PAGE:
Longform

South Park Monster

Man cries if he was blessed with a heart / But I lost mine, in the backstreets of South Park / Once again it's Mister SPM / And the shit ain't gonna stop until I'm dead or in the pen. -- Carlos Coy, a.k.a. South Park Mexican, "The Latin Throne"

By late last September, Carlos Coy was the biggest thing to happen on the local rap scene since the death of DJ Screw. He was a uniquely Houston character, a Tejano raised in the black ghetto of South Park, a hustling Hispanic whose vivid raps about dead-end street life, smuggling weed from the Valley, and an uplifted raza blended gritty black funk with borderlands Spanglish slang.

Coy was a hero to shaven-headed brown kids in baggy print shirts and jeans, those sons of yard men, road builders, roofers and dishwashers, the youths caught between two cultures but not particularly valued by either. Coy became a conduit for their rage and despair, but also for their aspirations and dreams.

He had taken his family with him on the heady ascent to stardom. His brother had been a chemical plant worker, his sister a hairdresser. They and his father found glamorous new jobs helping run Coy's Dope House Records label. The bunkerlike Sixth Ward headquarters, surrounded by a high iron fence and bearing his likeness in the form of huge murals, is the building that once housed his family's modest grocery brokerage.

Coy's was a heartwarming story, one of a troubled kid from a loving but broken home who had quit selling crack and started selling a fresh form of dope: music. The new millionaire had an eighth-grade education. This ghetto Horatio Alger, whose clever rhymes, zealous work ethic and business sense vaulted him from hawking homemade tapes at five bucks a pop out of his backpack in the bathroom at low-rider shows to a national distribution deal with Universal Records.

He managed a multiethnic stable of rappers and a support staff, some of them virtually unemployable street kids. His record company had seven vans and a limousine. He bought cell phones by the crate. Coy had the adulation of hundreds of thousands of kids from Houston to Los Angeles, Brownsville to San Francisco, and he was pursued by thousands of women.



Like a God-fearing televangelist, this rapper regaled audiences and the media with the moving account of his transformation away from the drugs and violence that had ripped apart too many friends. Coy swears he was in his home, desperate for an escape from worsening troubles. He says he knelt and prayed to the Lord for a way out. When he got up, the television set showed an advertisement for budding young rap artists to send audition tapes to a talent agency. He took it as the ultimate omen that rap was his calling.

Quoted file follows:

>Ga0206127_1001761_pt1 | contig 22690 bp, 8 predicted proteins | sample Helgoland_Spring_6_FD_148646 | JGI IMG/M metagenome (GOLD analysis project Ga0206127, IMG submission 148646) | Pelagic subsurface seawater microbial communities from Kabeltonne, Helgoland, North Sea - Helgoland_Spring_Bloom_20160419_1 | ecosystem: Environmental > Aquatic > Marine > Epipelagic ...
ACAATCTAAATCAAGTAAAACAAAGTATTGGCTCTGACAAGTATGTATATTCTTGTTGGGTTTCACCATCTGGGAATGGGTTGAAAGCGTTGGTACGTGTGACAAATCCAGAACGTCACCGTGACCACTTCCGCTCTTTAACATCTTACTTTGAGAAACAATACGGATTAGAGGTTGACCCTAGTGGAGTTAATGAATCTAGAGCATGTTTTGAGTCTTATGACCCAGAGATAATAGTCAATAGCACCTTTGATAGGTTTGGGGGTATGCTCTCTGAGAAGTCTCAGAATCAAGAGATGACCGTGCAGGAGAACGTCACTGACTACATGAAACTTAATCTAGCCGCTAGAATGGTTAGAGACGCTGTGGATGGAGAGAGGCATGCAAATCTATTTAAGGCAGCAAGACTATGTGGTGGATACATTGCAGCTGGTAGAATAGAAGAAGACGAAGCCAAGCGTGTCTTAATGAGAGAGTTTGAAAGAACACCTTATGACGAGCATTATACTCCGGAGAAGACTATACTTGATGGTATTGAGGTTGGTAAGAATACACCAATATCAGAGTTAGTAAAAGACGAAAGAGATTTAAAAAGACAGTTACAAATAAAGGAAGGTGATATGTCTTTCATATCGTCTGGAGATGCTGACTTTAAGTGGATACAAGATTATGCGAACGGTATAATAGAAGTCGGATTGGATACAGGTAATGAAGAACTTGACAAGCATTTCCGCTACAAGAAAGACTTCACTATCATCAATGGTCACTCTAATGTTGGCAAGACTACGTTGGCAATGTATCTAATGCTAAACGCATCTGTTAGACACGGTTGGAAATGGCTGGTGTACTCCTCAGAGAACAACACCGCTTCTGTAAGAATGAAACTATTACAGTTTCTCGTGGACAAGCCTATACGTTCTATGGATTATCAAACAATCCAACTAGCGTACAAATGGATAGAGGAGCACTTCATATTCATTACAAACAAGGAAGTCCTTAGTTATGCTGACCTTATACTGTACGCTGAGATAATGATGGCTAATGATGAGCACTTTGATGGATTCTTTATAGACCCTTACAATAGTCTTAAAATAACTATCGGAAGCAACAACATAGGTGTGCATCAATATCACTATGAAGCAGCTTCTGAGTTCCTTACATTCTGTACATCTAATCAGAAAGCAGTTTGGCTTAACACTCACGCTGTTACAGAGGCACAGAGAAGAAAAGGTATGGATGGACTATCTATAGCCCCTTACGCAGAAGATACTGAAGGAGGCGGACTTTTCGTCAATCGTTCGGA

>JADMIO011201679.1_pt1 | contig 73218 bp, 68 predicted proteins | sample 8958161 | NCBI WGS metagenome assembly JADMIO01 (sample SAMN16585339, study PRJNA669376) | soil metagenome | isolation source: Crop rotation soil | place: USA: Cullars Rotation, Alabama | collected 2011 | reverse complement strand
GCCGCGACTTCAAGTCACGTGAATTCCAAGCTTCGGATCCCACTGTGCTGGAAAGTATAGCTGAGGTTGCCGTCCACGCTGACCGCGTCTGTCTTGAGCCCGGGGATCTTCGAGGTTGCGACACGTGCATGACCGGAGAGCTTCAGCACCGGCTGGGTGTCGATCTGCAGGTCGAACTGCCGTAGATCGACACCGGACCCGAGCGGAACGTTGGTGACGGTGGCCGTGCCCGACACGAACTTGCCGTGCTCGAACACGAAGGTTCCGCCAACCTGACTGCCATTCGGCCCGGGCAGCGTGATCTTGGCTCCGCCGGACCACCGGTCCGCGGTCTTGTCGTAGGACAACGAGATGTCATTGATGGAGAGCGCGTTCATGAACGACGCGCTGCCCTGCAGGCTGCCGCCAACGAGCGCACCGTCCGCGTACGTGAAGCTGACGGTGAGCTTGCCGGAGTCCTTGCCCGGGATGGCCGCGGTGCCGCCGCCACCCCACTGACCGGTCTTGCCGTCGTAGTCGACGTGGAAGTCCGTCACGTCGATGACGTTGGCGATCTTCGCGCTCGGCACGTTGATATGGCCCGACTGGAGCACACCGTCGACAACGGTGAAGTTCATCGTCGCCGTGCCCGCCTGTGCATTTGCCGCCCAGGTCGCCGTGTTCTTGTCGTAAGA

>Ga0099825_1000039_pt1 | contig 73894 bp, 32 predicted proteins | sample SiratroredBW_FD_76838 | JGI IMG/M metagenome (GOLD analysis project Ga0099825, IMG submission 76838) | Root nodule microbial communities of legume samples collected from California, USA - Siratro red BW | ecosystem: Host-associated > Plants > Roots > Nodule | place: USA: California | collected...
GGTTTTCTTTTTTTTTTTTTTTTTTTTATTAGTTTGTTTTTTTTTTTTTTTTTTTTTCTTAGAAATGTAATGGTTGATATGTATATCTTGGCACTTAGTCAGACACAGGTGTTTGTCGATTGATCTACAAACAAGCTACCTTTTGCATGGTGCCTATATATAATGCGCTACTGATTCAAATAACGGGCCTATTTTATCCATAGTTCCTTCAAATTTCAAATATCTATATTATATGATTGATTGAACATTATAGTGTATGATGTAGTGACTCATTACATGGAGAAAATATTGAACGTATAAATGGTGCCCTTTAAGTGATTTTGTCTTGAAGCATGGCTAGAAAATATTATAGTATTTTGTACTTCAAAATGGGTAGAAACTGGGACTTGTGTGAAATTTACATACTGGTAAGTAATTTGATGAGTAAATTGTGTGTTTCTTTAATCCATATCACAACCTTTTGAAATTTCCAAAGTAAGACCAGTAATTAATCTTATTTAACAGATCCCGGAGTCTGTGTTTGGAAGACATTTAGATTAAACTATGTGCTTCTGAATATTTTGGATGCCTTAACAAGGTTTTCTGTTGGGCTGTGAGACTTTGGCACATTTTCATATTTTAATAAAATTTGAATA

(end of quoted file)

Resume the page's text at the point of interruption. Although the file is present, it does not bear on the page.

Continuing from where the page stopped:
That experience was years ago. But on a night last September, the television again flickered its images inside the now fashionable Coy home. A nine-year-old girl, staying over with his own young daughter, looked up from the TV and noticed a hulking form fill the void in the darkened bedroom doorway.

She pretended to be asleep as the man silently entered the room, although she soon felt a hand groping under her panties. Carlos Coy was on his knees once again. There was no divine inspiration summoned forth this time -- only the worst inner demons of a sexual predator.


SCHOOL, what a fool I was / Skippin' education for the fun to run from the fuzz / '85, '86, crack cocaine was the crucifix. -- South Park Mexican, "Reminisce"

Carlos Coy raps about the rough urban haunts of his youth, although the Coy family actually began in the bedrock farming and ranching community of Falfurrias in the Rio Grande Valley. His mother dropped out of high school to marry father Arturo Coy, an ex-marine.

After several generations in that hamlet between Corpus Christi and Laredo, the clan relocated in the late 1960s to Houston, where Carlos was born. Three years later, the Coy marriage unraveled.

Carlos's sister, Sylvia Coy, now the general manager of Coy's local indie rap label Dope House Records, says Carlos took the divorce much harder than the older siblings, herself and Arthur Jr.

Sylvia says she was too busy to fall apart over the breakup. "I'm kind of Carlos's mother-sister," she says. "Because we come from a broken house, my mom always worked, but we were never on welfare…We lost all of our cars -- my mom went and bought an old car -- basically she always worked to save the house, and I took care of Carlos."

Or at least she tried to control the hyperactive baby brother. "Carlos was this wild little kid, you know? I was supposed to be taking care of him," Sylvia admits, "but I was a teenager myself. And he was always out there in trouble."

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John Nova Lomax
Contact: John Nova Lomax